Spread bets and CFDs are complex instruments and come with a high risk of losing money rapidly due to leverage. 66% of retail investor accounts lose money when spread betting and/or trading CFDs with this provider. You should consider whether you understand how spread bets and CFDs work and whether you can afford to take the high risk of losing your money.

Spread betting shares

Spread betting is a popular and tax-efficient* method to trade on shares in the UK. When spread betting shares, a trader will open a position based on whether they think that the value of the stock will rise or fall. This way, they can speculate on the underlying price movements of the share without taking ownership of the asset.

Spread betting is a derivative product that differs from traditional share trading, where investors instead buy and sell the asset with the aim of making a profit. This method involves taking full ownership of their investment. When spread betting shares, traders have the opportunity to ‘buy’ and run their profits if the value of the share is increasing, or cut their losses short and ‘sell’ if the instrument starts to decline in value.

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How does spread betting on shares work?

Spread betting shares in the UK requires you to trade with leverage. This means that you only need to deposit a percentage of the full trade value in order to open a position, which is known as your deposit. In turn, this gives you better exposure to the stock market without having to physically purchase and own the asset, as it may decline in value over a period of time.

After registering for a live spread betting account, you will have access to over 7,750 shares and ETFs on our online trading platform, Next Generation. You will need to fund your account before opening any live positions. You can then choose your preferred asset and place a buy or sell order, depending on which direction you think the market will head in.

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Shares spreads

You don’t pay tax on spread bets in the UK or Ireland. This is also true for stamp duty, capital gains tax and commission charges. However, we build an additional spread cost into the share prices that are displayed on our spread betting platform. There are some differences depending on the country of the stock you are spread betting on, which is applicable once your order has been submitted. Read more about our trading fees​ here.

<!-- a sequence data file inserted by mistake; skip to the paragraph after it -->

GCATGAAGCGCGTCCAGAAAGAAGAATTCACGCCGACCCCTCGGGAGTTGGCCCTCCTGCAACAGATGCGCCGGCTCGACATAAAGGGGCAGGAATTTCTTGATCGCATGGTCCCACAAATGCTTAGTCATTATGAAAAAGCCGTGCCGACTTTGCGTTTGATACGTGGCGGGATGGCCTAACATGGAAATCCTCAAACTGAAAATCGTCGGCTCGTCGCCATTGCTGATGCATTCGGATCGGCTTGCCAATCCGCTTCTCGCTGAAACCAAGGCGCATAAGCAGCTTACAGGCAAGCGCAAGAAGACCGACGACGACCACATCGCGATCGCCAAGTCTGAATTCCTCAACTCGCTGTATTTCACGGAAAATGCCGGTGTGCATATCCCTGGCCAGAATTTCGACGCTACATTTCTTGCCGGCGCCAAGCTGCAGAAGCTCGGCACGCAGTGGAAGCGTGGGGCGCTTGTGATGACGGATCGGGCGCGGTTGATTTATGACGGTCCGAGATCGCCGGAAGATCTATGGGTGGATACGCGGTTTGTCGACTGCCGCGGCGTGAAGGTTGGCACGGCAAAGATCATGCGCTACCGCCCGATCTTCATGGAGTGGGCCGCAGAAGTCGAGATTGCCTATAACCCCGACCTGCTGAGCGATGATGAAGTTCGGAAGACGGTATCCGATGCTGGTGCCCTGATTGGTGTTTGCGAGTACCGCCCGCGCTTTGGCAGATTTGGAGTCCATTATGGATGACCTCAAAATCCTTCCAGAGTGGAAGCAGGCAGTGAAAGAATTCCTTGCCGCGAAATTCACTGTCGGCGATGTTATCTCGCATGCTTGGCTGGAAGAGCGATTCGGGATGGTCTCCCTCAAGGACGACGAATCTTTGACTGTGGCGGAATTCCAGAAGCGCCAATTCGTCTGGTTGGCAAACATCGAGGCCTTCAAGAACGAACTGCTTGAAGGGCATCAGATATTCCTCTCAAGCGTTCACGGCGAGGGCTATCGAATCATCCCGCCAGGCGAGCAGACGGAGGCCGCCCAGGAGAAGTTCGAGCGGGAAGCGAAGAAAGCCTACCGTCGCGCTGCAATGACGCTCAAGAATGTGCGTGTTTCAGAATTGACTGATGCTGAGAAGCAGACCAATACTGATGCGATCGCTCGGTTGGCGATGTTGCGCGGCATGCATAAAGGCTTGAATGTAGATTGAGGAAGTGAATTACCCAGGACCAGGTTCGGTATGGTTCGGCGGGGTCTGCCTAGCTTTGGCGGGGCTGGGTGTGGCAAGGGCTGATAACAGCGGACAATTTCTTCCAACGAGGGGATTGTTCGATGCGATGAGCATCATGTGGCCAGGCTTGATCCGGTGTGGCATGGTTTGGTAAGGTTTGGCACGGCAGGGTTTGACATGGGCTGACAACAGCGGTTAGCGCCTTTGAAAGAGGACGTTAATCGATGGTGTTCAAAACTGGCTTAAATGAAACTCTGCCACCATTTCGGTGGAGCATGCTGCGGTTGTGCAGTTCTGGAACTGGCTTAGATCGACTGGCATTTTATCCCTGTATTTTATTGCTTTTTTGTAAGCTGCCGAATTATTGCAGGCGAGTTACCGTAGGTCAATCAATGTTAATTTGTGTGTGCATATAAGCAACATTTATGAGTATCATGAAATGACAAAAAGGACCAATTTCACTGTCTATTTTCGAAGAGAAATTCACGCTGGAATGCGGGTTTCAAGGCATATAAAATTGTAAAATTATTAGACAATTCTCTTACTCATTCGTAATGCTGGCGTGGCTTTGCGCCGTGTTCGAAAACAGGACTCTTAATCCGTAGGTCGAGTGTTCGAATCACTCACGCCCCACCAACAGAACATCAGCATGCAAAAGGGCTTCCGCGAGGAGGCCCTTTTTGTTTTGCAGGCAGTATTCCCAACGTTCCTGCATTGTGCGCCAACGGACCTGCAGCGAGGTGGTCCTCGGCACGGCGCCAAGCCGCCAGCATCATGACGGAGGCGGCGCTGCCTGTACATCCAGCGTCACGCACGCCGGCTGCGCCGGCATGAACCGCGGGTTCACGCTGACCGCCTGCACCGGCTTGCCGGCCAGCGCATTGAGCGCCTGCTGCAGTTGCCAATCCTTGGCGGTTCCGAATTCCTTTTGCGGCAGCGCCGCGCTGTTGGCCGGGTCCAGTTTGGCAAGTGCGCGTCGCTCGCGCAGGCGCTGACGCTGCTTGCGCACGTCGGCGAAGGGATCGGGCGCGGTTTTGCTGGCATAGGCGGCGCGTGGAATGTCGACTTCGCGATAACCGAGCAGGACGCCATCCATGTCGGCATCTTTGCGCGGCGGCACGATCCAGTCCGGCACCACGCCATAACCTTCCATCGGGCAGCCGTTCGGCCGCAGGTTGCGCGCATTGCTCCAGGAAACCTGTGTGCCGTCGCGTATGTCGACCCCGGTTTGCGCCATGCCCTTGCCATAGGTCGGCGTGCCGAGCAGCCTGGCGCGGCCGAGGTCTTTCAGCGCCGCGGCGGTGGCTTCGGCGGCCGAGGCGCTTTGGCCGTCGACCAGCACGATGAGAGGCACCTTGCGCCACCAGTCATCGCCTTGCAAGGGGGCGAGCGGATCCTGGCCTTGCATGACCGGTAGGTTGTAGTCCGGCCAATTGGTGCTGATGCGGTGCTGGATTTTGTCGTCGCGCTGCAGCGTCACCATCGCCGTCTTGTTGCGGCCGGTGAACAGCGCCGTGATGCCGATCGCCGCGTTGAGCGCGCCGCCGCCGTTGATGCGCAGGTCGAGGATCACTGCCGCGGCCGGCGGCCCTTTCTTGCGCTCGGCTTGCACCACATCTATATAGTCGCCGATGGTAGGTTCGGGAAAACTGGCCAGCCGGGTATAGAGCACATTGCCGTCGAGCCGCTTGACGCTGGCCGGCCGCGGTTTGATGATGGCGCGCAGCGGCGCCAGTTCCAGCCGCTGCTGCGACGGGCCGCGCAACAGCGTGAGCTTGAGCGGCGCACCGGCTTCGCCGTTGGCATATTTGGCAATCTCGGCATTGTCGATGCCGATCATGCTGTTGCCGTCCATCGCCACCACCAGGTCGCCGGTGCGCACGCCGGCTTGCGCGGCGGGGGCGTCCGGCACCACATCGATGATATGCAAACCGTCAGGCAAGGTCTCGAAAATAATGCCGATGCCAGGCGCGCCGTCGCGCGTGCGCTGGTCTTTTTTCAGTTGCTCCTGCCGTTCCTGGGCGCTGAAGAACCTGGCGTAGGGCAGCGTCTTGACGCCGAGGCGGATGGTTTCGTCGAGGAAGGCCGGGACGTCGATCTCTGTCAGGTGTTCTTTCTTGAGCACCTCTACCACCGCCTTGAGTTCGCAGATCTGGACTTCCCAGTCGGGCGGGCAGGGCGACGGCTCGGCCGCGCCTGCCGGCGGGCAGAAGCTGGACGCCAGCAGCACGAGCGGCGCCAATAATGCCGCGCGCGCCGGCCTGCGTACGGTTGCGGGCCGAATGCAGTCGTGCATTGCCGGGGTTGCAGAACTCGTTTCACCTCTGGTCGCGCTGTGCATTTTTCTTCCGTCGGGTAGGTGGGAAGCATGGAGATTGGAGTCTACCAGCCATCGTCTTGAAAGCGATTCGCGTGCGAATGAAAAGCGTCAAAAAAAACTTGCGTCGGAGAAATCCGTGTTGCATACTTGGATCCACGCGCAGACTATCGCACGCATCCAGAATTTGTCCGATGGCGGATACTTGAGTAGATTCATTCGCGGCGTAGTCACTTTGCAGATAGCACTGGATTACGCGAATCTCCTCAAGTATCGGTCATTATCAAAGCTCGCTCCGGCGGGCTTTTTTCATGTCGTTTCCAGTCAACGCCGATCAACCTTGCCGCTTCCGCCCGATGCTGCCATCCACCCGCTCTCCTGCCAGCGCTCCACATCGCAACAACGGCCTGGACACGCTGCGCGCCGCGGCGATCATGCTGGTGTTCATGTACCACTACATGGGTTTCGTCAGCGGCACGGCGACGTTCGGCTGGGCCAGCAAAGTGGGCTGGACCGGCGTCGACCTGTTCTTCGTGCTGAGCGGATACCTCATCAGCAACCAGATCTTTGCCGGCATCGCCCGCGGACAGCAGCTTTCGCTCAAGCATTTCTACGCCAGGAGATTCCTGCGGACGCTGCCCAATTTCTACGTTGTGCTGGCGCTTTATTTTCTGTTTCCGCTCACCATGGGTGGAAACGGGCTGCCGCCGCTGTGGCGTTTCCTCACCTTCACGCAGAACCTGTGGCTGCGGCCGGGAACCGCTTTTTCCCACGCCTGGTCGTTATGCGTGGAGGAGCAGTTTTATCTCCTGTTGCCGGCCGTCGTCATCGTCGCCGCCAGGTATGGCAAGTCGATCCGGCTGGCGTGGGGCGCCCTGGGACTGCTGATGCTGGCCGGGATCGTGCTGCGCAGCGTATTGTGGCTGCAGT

Country/market Additional spread
UK 0.10%
US 2 cents
Austria 0.10%
Belgium 0.10%
Canada 2 cents
Denmark 0.10%
Finland 0.10%
France 0.10%
Germany 0.10%
Hong Kong 0.25%
Ireland 0.10%
Italy 0.12%
Japan 0.10%
Netherlands 0.10%
Norway 0.10%
Portugal 0.10%
Singapore (SGD) 0.25%
Singapore (USD) 0.25%
Spain 0.10%
Sweden 0.10%
Switzerland 0.10%

Strategies for spread betting shares

Most trading strategies​ for spread betting in the share market focus on short-term profits, rather than long-term profits, which are more suited to investors or shareholders. We have outlined a few of the most popular strategies for spread betting shares below.

Day trading stocks

Day trading is a popular short-term strategy that involves buying and selling stocks with the aim of closing out all positions before the end of the day. When day trading with a spread betting account, you will not encounter any overnight fees and therefore, any profits you make throughout the day will be untouched. Day traders aim to collect small but consistent profits if the trade is successful. Learn more about how to day trade in the share market.

Swing trading stocks